You could start anywhere, really. You could start your discussion about Watchmen with any spot in the HBO show’s first — and probably only? — season. You could start at the beginning, with the depiction of the Black Wall Street attack and the tone that set going forward, how it draped a filter of race and injustice over all the proceedings. You could start with Angela’s grandfather being the assumed-white masked vigilante Hooded Justice, the most consequential reveal in a series stuffed with them, or with the love story between Angela and Jon. You could even, if you want to try the Dr. Manhattan thing, start everywhere all at once, covering all of that and Lube Man and frozen squidlings raining from heaven like heavy artillery. The options are almost limitless.
I am not a blue god, though. If I’m being honest, most days I shoot for “about 80-85 percent of a regular person” on the productivity scale. I’m going to start in one place. I’m going to start with the end.
There are exactly two things that could have happened when the screen cut to black after Angela stepped out onto the water. The first is the most fun and most probable, I think: that she lands on top of it and remains upright, the power of the Dr. Manhattan egg coursing through her veins as she realizes she has also become a god among humans, the ability to right wrongs and stop wrongdoers now at her glowing fingertips. That would be cool. I would very much enjoy the concept of a superhuman Regina King saving the world over and over from her home base of Oklahoma. I would watch that show as soon as right now.
The second possibility is that the egg she ate raw like a boxer from the 1940s was just a plain raw egg and, one second after the screen cut to black, she flopped into the swimming pool in her clothes, gagging on both the taste of a raw egg and the realization that she just slurped it down like a maniac for nothing but a shot of protein. That would be hilarious. I kind of wish the show had done it, now that I think about it. Like, cut to black when her foot touches the water, start the credits, let the ambiguity hang in the air for maybe 10-15 seconds, then blammo, splashdown, the full-on Cam In Halt And Catch Fire flail.
The thing is, it almost doesn’t matter which thing actually happened. At least not right now, today, with creator Damon Lindelof saying he’s done and no firm plans from HBO to continue with a new showrunner. It could matter very much if the show goes on, and it could work either way. (Option 1 — Regina King is a neon blue time-hopping deity; Option 2 — Regina King is still Sister Night but has learned again that there are no shortcuts to real justice.) But if this is really all we’ll ever get from this iteration of Watchmen, it was worth it just for the ride.
Think back on everything that happened over the show’s nine episodes. Think about the first eight, especially, before the payoff really started paying off. What a blast that was, right? What a fun and deep and silly and profound viewing experience it all was, even for me, someone who never read the comics and was familiar with the Watchmen story up to and including the level of “brief Google search.” In hindsight, I’m glad I went into it all mostly blind. It meant I spent less time hunting for Easter eggs and callbacks and more time just immersing myself in that world, a world where masked police officers and a brilliant man who very recently lived on a moon in outer space teamed up to stop that man’s biological daughter and a crew of racists led by Bob Benson from Mad Men from acquiring a near-unlimited amount of power. It’s incredible all of this worked.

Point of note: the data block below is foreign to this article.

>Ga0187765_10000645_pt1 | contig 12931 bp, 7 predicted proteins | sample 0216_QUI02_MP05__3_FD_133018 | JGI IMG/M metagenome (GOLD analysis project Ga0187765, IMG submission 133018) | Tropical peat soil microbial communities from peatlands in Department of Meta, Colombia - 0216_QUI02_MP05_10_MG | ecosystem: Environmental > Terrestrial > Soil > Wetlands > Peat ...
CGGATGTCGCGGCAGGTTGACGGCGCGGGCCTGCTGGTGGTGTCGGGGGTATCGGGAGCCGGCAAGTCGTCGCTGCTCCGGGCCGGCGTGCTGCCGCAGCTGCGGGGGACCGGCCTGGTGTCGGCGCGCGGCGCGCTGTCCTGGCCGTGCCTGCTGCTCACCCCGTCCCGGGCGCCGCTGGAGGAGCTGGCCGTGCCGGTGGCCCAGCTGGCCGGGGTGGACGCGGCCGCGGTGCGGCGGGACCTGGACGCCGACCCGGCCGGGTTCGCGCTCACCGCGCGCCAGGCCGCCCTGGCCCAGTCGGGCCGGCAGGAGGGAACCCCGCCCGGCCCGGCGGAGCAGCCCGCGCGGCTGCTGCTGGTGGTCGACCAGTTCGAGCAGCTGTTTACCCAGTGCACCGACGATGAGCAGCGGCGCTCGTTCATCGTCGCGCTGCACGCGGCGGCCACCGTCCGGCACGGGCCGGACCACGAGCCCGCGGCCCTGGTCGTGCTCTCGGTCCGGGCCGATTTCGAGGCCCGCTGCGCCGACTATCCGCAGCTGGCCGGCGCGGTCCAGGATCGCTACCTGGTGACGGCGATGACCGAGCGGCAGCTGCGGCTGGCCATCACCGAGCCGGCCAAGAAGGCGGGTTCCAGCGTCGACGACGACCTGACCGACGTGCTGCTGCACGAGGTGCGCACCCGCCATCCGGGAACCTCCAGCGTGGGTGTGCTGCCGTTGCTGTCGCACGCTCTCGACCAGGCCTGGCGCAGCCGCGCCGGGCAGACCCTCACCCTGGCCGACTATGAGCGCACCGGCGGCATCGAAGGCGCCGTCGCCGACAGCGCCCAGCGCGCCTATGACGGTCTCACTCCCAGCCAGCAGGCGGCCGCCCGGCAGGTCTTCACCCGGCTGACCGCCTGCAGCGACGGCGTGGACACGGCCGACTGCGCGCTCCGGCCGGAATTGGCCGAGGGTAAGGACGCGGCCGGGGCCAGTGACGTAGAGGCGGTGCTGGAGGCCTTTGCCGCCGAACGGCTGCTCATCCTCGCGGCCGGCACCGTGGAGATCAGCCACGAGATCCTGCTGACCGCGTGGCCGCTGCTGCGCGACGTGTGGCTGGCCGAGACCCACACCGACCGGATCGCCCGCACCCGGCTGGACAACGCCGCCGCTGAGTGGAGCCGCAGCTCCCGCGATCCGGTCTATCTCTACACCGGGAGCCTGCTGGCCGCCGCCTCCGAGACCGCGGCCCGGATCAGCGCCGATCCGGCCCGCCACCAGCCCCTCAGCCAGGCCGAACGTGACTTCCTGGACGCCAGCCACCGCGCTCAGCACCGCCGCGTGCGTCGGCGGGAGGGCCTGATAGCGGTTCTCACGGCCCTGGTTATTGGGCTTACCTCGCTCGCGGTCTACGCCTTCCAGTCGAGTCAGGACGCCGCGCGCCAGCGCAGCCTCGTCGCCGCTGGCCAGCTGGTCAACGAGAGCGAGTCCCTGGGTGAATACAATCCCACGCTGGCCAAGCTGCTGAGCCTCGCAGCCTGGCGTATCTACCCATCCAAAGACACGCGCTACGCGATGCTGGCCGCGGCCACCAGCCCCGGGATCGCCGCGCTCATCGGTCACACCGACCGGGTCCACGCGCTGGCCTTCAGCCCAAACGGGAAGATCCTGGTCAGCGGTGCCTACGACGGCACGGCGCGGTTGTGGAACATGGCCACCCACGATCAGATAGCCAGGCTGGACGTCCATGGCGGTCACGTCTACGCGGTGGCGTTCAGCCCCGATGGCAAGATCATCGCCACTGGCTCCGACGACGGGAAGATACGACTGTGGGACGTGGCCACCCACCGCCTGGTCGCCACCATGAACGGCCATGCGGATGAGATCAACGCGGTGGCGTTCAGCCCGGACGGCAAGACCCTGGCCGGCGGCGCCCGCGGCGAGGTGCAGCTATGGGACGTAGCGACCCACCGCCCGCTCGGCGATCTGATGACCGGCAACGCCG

(A heartfelt shoutout to James Wolk, an absolute icon of the Peak TV era. Look at his credits: Bob Benson on Mad Men; rogue zoologist Jackson Oz on my beloved Zoo, a show in which he once slapped a four-star general while demanding to know the location of a demon mutant sloth; a loosely-fictionalized version of Elon Musk on Billions who died in a rocket explosion; and now a racist senator on Watchmen who said the phrase “squid pro quo” and later died in a science mishap that left his body a puddle of goo.)
(More like Blob Benson.)
It’s also incredible how deeply human and thoughtful it was, given… well, given everything that happened. The show took an unblinking look at race in America and the consequences of hundreds of years of policy that got us here. There was a touching love story that ended with tragedy and hope. There was an evil narcissist saving the day with, again, frozen squid projectiles from the sky. The show was a whole lot — an almost reckless amount — from the very beginning right up to the very end.
And maybe that should be the takeaway from Watchmen. Maybe we should look at the experience as a whole, the fun we all had on the journey, the almost limitless list of questions raised by the first few episodes that slowly got answered as the show progressed. (Not all of the questions, though. I still want to know more about the Panda Cop and why his mask is so dirty. Someone get Panda a new mask. Come on. Sister Night has all those gadgets. It’s only fair.) In this view, my view, there’s no need to know what happens next. Anything could happen. Life very rarely gives you a nice, clean ending. Things just stop where they stop. And when they do, your best option is to look back at everything that got you there, all the twists and turns and Lube Men (this last one applies more to the show than you, probably, but still), and appreciate the ride itself. That’s the point.
Watchmen was a heck of a ride.